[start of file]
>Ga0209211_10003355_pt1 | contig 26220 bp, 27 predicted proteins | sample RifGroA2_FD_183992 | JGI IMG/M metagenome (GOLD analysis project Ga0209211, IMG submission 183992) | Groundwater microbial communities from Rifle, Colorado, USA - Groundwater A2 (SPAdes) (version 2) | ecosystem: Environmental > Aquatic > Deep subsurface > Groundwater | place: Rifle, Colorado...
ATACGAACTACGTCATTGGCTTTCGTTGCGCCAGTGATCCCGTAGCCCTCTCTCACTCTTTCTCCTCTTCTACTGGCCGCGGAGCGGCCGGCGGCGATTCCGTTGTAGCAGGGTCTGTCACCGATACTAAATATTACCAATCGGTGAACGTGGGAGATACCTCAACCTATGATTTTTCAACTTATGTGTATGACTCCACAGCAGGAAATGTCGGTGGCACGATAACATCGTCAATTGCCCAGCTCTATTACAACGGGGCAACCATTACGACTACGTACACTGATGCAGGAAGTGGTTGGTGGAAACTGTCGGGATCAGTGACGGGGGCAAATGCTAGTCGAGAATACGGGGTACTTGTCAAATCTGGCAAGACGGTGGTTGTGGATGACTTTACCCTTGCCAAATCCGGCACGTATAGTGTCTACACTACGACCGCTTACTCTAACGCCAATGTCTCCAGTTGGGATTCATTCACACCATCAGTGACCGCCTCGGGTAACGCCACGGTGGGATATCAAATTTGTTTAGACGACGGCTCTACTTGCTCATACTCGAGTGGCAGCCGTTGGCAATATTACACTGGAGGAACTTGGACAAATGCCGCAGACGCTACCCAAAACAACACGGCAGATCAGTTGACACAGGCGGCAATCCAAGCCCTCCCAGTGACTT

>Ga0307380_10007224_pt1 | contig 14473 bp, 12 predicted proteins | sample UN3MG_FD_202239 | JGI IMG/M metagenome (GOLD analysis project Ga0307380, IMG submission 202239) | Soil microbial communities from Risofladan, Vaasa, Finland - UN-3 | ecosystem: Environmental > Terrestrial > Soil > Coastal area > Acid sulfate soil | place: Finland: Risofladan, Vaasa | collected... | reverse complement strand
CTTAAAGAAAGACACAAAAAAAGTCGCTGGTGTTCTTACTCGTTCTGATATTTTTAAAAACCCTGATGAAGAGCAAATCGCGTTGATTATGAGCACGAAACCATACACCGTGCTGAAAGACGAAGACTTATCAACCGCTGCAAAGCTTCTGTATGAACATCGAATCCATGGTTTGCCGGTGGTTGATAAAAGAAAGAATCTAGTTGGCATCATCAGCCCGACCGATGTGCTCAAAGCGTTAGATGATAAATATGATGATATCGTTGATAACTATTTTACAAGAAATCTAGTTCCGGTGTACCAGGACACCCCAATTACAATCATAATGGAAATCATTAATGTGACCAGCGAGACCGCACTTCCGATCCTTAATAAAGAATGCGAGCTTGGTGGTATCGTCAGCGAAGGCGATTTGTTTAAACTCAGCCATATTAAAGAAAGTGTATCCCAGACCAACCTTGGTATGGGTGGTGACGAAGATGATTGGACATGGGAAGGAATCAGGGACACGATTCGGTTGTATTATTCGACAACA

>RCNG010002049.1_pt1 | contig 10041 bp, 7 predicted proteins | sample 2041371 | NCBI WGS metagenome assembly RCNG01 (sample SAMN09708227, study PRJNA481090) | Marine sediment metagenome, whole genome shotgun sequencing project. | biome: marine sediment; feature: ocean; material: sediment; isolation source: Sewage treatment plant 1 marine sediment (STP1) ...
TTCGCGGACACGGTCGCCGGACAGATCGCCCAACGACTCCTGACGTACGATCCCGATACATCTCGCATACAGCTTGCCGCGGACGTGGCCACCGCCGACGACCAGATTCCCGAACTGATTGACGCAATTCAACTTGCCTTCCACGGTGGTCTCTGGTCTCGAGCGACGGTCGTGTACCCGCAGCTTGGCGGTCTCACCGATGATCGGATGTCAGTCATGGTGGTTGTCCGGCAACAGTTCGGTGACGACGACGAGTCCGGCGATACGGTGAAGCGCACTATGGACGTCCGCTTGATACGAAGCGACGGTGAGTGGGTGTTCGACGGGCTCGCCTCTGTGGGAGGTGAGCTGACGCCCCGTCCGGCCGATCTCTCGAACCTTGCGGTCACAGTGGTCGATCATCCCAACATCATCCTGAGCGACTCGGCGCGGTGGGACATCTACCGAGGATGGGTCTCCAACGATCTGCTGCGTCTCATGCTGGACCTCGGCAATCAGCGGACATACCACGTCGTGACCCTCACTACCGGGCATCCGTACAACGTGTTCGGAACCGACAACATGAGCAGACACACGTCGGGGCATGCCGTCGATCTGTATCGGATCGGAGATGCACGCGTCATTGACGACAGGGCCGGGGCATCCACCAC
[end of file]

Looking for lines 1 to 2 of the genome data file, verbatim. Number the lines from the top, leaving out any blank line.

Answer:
>Ga0209211_10003355_pt1 | contig 26220 bp, 27 predicted proteins | sample RifGroA2_FD_183992 | JGI IMG/M metagenome (GOLD analysis project Ga0209211, IMG submission 183992) | Groundwater microbial communities from Rifle, Colorado, USA - Groundwater A2 (SPAdes) (version 2) | ecosystem: Environmental > Aquatic > Deep subsurface > Groundwater | place: Rifle, Colorado...
ATACGAACTACGTCATTGGCTTTCGTTGCGCCAGTGATCCCGTAGCCCTCTCTCACTCTTTCTCCTCTTCTACTGGCCGCGGAGCGGCCGGCGGCGATTCCGTTGTAGCAGGGTCTGTCACCGATACTAAATATTACCAATCGGTGAACGTGGGAGATACCTCAACCTATGATTTTTCAACTTATGTGTATGACTCCACAGCAGGAAATGTCGGTGGCACGATAACATCGTCAATTGCCCAGCTCTATTACAACGGGGCAACCATTACGACTACGTACACTGATGCAGGAAGTGGTTGGTGGAAACTGTCGGGATCAGTGACGGGGGCAAATGCTAGTCGAGAATACGGGGTACTTGTCAAATCTGGCAAGACGGTGGTTGTGGATGACTTTACCCTTGCCAAATCCGGCACGTATAGTGTCTACACTACGACCGCTTACTCTAACGCCAATGTCTCCAGTTGGGATTCATTCACACCATCAGTGACCGCCTCGGGTAACGCCACGGTGGGATATCAAATTTGTTTAGACGACGGCTCTACTTGCTCATACTCGAGTGGCAGCCGTTGGCAATATTACACTGGAGGAACTTGGACAAATGCCGCAGACGCTACCCAAAACAACACGGCAGATCAGTTGACACAGGCGGCAATCCAAGCCCTCCCAGTGACTT